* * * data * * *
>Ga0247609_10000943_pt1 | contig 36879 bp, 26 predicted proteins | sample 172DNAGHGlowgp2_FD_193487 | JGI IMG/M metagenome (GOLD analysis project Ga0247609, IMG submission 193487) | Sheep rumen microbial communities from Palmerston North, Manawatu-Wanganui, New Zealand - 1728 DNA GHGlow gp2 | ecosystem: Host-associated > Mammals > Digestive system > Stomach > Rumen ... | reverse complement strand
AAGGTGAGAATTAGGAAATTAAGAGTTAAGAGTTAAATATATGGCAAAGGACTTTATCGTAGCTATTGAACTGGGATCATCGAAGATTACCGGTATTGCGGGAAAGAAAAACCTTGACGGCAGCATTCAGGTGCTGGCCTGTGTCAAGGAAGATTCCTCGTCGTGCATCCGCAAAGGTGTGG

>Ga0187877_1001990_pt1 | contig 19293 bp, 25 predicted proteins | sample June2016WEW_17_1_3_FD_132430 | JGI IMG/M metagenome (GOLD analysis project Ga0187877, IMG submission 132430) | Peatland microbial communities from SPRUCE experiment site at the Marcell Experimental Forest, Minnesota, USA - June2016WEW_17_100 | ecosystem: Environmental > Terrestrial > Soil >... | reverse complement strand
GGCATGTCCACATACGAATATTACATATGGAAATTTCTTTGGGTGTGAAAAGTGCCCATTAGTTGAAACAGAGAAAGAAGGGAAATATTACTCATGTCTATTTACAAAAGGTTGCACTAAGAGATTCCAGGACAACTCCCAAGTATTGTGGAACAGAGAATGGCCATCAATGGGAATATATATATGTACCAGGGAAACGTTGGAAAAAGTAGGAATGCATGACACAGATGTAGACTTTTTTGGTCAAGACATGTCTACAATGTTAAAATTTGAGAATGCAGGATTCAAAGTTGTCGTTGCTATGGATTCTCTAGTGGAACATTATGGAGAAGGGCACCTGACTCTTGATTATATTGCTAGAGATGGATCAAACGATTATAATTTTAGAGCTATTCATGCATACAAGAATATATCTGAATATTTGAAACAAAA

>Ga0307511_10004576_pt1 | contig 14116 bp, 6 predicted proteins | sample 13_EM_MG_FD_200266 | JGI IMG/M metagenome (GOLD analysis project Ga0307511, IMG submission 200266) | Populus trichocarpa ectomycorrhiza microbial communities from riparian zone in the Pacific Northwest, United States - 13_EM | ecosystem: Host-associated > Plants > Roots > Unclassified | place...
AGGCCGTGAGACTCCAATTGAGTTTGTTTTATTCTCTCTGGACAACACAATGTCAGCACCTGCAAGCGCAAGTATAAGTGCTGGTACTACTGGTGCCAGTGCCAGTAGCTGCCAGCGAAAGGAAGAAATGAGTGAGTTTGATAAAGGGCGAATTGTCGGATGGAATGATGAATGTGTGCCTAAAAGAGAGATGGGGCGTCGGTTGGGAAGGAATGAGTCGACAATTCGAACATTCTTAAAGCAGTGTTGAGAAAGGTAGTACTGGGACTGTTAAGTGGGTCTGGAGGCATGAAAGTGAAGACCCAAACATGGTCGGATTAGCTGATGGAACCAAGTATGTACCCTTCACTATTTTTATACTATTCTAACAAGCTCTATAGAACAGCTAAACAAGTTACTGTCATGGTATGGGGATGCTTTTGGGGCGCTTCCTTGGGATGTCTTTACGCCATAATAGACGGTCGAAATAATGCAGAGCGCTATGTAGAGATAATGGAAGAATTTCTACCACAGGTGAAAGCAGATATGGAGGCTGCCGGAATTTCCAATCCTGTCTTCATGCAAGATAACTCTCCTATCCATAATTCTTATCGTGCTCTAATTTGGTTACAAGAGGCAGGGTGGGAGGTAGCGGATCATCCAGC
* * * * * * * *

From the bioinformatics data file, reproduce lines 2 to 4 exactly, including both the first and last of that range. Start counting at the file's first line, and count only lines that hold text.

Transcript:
AAGGTGAGAATTAGGAAATTAAGAGTTAAGAGTTAAATATATGGCAAAGGACTTTATCGTAGCTATTGAACTGGGATCATCGAAGATTACCGGTATTGCGGGAAAGAAAAACCTTGACGGCAGCATTCAGGTGCTGGCCTGTGTCAAGGAAGATTCCTCGTCGTGCATCCGCAAAGGTGTGG

>Ga0187877_1001990_pt1 | contig 19293 bp, 25 predicted proteins | sample June2016WEW_17_1_3_FD_132430 | JGI IMG/M metagenome (GOLD analysis project Ga0187877, IMG submission 132430) | Peatland microbial communities from SPRUCE experiment site at the Marcell Experimental Forest, Minnesota, USA - June2016WEW_17_100 | ecosystem: Environmental > Terrestrial > Soil >... | reverse complement strand
GGCATGTCCACATACGAATATTACATATGGAAATTTCTTTGGGTGTGAAAAGTGCCCATTAGTTGAAACAGAGAAAGAAGGGAAATATTACTCATGTCTATTTACAAAAGGTTGCACTAAGAGATTCCAGGACAACTCCCAAGTATTGTGGAACAGAGAATGGCCATCAATGGGAATATATATATGTACCAGGGAAACGTTGGAAAAAGTAGGAATGCATGACACAGATGTAGACTTTTTTGGTCAAGACATGTCTACAATGTTAAAATTTGAGAATGCAGGATTCAAAGTTGTCGTTGCTATGGATTCTCTAGTGGAACATTATGGAGAAGGGCACCTGACTCTTGATTATATTGCTAGAGATGGATCAAACGATTATAATTTTAGAGCTATTCATGCATACAAGAATATATCTGAATATTTGAAACAAAA